The term “Neoclassicism” refers to an era when a large number of artists and scholars across Europe in the 18th century took inspiration from the history and material remains of classical antiquity, which was defined as ancient Greece and Rome. While Neoclassicism is often considered a stylistic trend, artists worked across stylistic categories, yet they were all part of a broad milieu that responded to profound societal changes by seeking out classical precedents for questions posed by Enlightenment thinkers. These questions included the purpose of religion in society, where philosophers including John Locke (1632–1704) and François-Marie Arouet Voltaire (1694–1778) theorized new spiritual modes to examine human existence. Many religious painters of the 18th century studied at the French Academy of Painting and Sculpture established in Paris in 1648 under royal sponsorship that dictated taste, and these artists were championed for their ability to depict grand expressions of human emotion learned from antiquity and from classicizing Renaissance and Baroque artists, including French painter Nicolas Poussin (1594–1665), who popularized the Roman concept of exempla virtutis. Jean- Baptiste Colbert, the First Minister to King Louis XIV and Vice-Protector of the Academy, promoted this grand classicizing Baroque style as the elevated style of the aristocracy, which laid the foundation for Neoclassicism. For French philosopher Denis Diderot (1713–1784), art could provide pleasure, but a superior artwork provided a visual beauty that inspired virtuous behavior; thus, while not all art served a religious function, artworks often showed examples of virtue. For example, Diderot, who reported on the biennial exhibitions sponsored by the Academy in Paris, praised Jacques-Louis David’s (1748–1825) Oath of the Horatii (1784, Louvre Museum, Paris), a depiction of a 7th-century bce Roman legend, for its demonstration of patriotic sacrifice. Many of these moralizing narratives drew upon stories from classical antiquity, learned by artists trained at the French Academy in Rome (established in 1666) during a period of study sometimes called the Grand Tour. Neoclassical art was also shaped by the intense cultural questioning that arose with the French Revolution, and it found fertile ground during the Industrial Revolution. Religious art had a complicated historical development in the 18th century given the dramatic changes that disrupted religious institutions and church patronage in favor of secular patrons and new subjects. Nonetheless, the moralizing tendencies of Neoclassicism and the academic favoring of historical painting continued to provide a place for religious art and architecture throughout the 18th century, much of which deserves further study.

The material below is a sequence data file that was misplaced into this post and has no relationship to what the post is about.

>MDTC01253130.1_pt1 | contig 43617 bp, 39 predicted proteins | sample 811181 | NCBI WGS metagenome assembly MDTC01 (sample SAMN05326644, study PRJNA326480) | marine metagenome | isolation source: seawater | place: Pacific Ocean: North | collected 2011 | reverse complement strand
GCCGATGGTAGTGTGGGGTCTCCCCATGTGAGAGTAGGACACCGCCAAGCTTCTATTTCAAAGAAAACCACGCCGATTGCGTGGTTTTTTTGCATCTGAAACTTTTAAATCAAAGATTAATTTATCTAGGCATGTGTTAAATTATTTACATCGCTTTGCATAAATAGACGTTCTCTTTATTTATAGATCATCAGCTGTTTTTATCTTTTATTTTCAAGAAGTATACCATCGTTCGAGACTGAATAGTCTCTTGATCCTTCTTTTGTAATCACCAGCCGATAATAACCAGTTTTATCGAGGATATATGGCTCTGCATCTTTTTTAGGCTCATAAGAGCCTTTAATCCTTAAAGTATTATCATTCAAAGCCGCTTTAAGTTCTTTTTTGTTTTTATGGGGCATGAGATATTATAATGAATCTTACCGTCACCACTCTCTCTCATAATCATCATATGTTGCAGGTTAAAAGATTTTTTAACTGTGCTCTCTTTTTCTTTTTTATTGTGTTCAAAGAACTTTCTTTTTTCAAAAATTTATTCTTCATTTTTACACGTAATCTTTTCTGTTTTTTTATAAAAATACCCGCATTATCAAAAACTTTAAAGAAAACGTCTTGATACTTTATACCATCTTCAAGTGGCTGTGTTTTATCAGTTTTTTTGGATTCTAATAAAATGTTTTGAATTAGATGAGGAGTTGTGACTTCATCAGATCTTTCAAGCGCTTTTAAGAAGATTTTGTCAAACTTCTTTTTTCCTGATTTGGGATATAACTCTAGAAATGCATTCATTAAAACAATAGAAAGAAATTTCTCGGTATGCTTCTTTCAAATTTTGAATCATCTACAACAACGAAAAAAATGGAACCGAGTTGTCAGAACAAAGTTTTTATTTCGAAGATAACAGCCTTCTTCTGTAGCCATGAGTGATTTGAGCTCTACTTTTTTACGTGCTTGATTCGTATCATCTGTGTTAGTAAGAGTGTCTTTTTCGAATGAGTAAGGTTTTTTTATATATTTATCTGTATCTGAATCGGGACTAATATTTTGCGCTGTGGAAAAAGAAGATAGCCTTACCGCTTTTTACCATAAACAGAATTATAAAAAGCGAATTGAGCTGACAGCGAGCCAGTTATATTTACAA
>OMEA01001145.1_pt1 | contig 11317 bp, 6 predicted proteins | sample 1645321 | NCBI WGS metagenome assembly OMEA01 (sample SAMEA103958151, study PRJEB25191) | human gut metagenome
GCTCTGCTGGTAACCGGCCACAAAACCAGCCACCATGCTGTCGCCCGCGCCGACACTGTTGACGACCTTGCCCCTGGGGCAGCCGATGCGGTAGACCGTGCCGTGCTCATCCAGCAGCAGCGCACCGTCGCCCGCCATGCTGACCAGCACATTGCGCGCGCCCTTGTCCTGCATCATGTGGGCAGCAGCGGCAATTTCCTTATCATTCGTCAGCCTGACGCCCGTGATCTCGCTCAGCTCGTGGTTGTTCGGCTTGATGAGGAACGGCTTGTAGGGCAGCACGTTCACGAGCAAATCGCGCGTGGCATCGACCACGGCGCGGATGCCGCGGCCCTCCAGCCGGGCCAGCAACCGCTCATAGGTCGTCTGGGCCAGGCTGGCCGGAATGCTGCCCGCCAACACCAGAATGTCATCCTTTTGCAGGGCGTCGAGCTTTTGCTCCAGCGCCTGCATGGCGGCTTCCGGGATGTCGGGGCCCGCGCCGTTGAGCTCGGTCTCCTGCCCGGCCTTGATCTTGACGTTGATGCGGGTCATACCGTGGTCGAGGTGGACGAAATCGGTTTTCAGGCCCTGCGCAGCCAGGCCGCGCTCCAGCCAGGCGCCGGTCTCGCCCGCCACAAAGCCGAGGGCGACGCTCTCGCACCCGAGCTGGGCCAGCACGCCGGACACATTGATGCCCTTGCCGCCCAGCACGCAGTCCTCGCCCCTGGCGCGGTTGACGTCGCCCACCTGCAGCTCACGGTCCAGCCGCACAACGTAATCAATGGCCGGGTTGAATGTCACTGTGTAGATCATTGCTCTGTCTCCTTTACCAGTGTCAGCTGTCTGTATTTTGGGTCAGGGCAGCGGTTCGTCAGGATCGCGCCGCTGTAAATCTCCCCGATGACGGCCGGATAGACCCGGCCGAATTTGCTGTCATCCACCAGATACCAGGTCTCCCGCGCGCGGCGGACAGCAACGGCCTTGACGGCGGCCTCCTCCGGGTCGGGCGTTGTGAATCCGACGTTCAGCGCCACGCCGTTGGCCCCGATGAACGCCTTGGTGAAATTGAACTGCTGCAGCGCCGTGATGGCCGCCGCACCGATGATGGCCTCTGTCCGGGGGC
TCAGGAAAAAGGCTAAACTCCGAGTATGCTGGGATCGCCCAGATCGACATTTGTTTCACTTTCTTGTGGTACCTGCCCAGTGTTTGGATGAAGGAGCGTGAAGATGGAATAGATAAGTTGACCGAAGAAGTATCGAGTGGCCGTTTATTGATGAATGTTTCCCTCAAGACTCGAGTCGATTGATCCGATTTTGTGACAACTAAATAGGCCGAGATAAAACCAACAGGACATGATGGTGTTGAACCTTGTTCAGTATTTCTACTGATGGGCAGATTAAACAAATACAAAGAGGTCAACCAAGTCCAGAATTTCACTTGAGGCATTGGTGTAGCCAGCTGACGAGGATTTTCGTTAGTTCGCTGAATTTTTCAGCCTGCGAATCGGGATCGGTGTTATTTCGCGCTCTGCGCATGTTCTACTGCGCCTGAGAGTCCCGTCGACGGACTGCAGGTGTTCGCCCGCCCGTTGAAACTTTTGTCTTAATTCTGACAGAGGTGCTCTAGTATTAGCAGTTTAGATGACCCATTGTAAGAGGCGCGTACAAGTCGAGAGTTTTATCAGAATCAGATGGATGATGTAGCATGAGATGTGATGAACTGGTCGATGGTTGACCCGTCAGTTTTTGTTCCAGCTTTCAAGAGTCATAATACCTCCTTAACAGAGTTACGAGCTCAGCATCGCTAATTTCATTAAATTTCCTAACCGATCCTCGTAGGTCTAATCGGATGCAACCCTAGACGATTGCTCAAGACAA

Neoclassicism and Religious Art in 18th-Century Europe
The Age of Revolutions
Conrad L. Donakowski
A variety of economic, ideological, aesthetic, and nationalist forces shape Christian worship in its varied manifestations today. Historical perspectives and areas of knowledge which are too often discussed in compartmentalized fashion are presented here as acting with and on each other and often serving each other’s purposes. Liturgical, musical, artistic, and architectural expressions are shown to be inextricably bound not only to theology, philosophy, and ecclesial hierarchy but also to political and socioeconomic structural change, technological innovation, and—not least—the culture and the human need for authentic spiritual experience. The Enlightenment “Age of Reason,” Romanticism, the nation-state, and the Industrial Revolution from the 17th through the 19th centuries affected religious practices that were the only mass medium that reached into every town, house, and heart. Connections are established with not only overtly religious events such as urban Evangelism, preservation of old architecture, the Oxford movement, and tradition versus innovation but also socialistic communal experiments and ethnic conflict among US immigrants.